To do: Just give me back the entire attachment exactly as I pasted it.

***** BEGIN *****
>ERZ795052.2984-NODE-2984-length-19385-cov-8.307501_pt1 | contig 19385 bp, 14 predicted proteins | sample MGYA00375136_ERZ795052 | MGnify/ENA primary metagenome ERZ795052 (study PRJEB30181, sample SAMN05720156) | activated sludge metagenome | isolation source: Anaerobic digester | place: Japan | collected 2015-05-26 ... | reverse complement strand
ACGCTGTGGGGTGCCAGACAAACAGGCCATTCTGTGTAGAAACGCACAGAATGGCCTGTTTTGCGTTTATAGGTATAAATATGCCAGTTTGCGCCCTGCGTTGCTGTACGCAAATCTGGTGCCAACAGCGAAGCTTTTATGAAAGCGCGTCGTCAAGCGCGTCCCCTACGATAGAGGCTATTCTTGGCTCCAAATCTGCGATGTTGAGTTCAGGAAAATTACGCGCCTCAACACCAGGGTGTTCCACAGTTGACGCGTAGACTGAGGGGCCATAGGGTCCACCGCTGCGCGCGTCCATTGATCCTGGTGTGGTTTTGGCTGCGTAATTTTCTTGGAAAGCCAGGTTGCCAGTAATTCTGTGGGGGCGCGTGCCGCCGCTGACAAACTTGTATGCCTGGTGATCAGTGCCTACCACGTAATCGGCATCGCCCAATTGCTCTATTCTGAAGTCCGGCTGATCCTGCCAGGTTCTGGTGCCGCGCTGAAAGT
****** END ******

>ERZ795052.2984-NODE-2984-length-19385-cov-8.307501_pt1 | contig 19385 bp, 14 predicted proteins | sample MGYA00375136_ERZ795052 | MGnify/ENA primary metagenome ERZ795052 (study PRJEB30181, sample SAMN05720156) | activated sludge metagenome | isolation source: Anaerobic digester | place: Japan | collected 2015-05-26 ... | reverse complement strand
ACGCTGTGGGGTGCCAGACAAACAGGCCATTCTGTGTAGAAACGCACAGAATGGCCTGTTTTGCGTTTATAGGTATAAATATGCCAGTTTGCGCCCTGCGTTGCTGTACGCAAATCTGGTGCCAACAGCGAAGCTTTTATGAAAGCGCGTCGTCAAGCGCGTCCCCTACGATAGAGGCTATTCTTGGCTCCAAATCTGCGATGTTGAGTTCAGGAAAATTACGCGCCTCAACACCAGGGTGTTCCACAGTTGACGCGTAGACTGAGGGGCCATAGGGTCCACCGCTGCGCGCGTCCATTGATCCTGGTGTGGTTTTGGCTGCGTAATTTTCTTGGAAAGCCAGGTTGCCAGTAATTCTGTGGGGGCGCGTGCCGCCGCTGACAAACTTGTATGCCTGGTGATCAGTGCCTACCACGTAATCGGCATCGCCCAATTGCTCTATTCTGAAGTCCGGCTGATCCTGCCAGGTTCTGGTGCCGCGCTGAAAGT